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The death’s head spoons of seventeenth century Yorkshire

photo of a two silver spoons with deaths heads on their handles

Death head spoons made by Thomas Mangy in York between 1665 and 1667 Photo © Kippa Matthews

These death head spoons popped up in York a few years ago and we think they’re worth another look

The idea of the memento mori – in the form of a skull design on a ring or jewellery to remind the living of the omnipresence of death – persisted from at least the 1500s and there is evidence that in classical times skulls were used to remind people of ‘where they were going’ during feasts.

But these death’s head or funeral spoons are believed to have been made for presentation to members of a deceased person’s family during the 17th century.

Relatively few remain, probably because they were rather gruesome and were not kept for long.

The spoon on the left was made in York by Thomas Mangy in around 1666. The reverse bears the Arms of Crompton of Driffield, East Yorkshire.

The one on the right, was made in 1667 and is also a silver spoon with a shallow bowl, engraved on the front of the stem with ‘Live to die’, with the reverse reading ‘Die to live’. On the top of the stem is a small engraved skull and on the reverse the Arms of the Strickland family of Boynton Hall, near Bridlington, East Yorkshire.

close p photo of the handle of a spoon with a skull engraved into it

Death head spoon Made in York by Thomas Mangy, 1666-7 Photo © Kippa Matthews

photo of apair of spoons with skulls on their handles

Photo © Kippa Matthews

The idea of perfecting your character and living a good life, as everything is transient – especially earthly goods and pleasures – seems to have been particularly relevant to a number of wealthy merchants of the York Company of Merchant Adventurers during this time.

The time of their manufacture – coming after the cataclysm of the English Civil Wars and the beginning of the final outbreak of the bubonic plague in England – might also offer a clue as to the mindset of their owners.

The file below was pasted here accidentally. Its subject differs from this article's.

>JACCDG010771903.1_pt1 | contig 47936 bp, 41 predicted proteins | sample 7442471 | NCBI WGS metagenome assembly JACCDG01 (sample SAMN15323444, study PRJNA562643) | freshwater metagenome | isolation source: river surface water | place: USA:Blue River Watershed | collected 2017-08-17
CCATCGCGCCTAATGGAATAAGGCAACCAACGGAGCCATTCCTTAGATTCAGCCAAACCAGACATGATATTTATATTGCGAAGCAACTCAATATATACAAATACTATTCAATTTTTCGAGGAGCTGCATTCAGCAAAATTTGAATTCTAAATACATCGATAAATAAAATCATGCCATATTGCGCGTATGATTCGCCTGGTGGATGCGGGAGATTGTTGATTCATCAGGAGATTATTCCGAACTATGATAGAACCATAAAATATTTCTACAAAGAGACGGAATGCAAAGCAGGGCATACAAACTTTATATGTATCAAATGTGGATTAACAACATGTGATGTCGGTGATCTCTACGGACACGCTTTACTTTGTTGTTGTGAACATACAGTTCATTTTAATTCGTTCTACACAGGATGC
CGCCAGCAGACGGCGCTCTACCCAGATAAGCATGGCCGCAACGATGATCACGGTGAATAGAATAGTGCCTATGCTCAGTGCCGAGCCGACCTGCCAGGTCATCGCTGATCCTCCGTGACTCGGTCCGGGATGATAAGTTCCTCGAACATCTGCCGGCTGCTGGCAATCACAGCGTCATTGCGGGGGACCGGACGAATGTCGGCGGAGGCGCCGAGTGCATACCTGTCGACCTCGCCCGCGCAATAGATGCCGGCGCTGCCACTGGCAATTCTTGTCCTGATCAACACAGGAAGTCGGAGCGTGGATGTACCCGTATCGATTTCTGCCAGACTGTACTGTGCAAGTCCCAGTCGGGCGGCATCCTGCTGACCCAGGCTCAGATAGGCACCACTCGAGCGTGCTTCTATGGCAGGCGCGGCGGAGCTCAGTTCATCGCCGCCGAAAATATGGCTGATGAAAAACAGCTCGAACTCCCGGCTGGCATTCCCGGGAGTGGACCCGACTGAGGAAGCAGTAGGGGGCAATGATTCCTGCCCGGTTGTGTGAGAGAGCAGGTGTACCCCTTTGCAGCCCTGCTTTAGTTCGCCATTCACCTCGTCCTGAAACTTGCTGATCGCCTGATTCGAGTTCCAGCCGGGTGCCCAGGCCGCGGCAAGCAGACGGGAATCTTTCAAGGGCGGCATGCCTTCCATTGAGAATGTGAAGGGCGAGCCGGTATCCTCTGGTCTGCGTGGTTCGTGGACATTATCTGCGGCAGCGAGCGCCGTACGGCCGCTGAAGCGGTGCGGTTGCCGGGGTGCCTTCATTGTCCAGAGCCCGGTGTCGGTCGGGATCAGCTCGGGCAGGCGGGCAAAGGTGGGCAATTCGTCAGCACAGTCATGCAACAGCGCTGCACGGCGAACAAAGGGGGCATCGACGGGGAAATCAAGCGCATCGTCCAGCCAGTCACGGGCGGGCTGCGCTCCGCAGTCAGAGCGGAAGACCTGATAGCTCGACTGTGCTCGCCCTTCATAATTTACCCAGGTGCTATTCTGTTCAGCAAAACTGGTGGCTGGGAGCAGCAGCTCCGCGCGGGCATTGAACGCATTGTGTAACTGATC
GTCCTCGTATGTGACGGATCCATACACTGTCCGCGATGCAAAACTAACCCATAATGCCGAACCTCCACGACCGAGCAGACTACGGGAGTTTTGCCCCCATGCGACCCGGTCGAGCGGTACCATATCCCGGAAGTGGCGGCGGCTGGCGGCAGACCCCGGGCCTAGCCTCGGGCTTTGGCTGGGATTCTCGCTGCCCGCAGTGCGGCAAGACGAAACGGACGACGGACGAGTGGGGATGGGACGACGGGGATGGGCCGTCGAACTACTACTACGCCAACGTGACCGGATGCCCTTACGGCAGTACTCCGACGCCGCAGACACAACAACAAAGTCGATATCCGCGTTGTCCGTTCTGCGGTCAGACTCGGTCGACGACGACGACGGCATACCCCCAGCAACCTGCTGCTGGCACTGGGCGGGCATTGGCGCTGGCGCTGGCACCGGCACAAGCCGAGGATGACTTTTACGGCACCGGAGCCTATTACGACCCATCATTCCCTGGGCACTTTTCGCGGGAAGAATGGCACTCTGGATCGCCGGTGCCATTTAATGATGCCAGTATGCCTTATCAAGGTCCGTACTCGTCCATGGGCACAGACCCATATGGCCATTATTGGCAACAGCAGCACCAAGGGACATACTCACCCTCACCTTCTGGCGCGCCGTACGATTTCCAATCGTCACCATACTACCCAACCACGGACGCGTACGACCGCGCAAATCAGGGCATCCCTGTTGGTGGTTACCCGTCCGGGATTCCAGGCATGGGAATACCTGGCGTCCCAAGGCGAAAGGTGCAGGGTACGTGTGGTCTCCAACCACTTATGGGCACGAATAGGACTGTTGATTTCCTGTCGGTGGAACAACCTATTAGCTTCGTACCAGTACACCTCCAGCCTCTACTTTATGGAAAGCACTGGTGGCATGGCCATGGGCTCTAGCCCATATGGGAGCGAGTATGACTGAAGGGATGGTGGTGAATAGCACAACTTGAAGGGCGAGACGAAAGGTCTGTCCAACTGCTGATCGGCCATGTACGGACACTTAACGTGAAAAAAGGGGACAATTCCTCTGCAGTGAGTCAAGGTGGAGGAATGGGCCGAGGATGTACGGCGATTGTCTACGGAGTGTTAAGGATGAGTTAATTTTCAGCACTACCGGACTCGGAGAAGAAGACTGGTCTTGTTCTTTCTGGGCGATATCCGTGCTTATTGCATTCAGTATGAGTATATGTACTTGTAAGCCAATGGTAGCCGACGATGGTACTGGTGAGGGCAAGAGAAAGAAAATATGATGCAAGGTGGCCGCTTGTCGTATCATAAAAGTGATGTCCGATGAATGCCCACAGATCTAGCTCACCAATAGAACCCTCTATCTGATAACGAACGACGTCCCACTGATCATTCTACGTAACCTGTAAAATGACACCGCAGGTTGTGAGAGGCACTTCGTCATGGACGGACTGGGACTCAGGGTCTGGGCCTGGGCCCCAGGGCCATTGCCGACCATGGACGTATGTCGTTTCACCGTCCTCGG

It’s also worth remembering that vanitas still life paintings, filled with contrasting symbols of wealth and death to remind the viewer of the ephemerality of life, were also common in Low countries of the 16th and 17th centuries.

The painting of a Merchant dating to around the same time from the Merchant Adventurers’ Hall in York, where the spoons were displayed in 2015, shows his hand resting on a skull. If you look very closely, there is also a miniature skull on his signet ring.

It appears that the Memento Mori (Latin for ‘remember (that you have) to die’) was very much ‘alive and well’ in the minds of the merchant classes in late seventeenth century England.

photo of a seventeenth century gentleman with hand resting on a skull

Courtesy Merchant Adventurers’ Hall


Merchant Adventurers' Hall

York, North Yorkshire

The Merchant Adventurers’ Hall is one of York’s medieval marvels. Set in beautiful gardens, it is open to the public as a museum, wedding and hospitality venue and meeting place some 650 years after construction began in 1357. It is very unusual to be able to see in one building…

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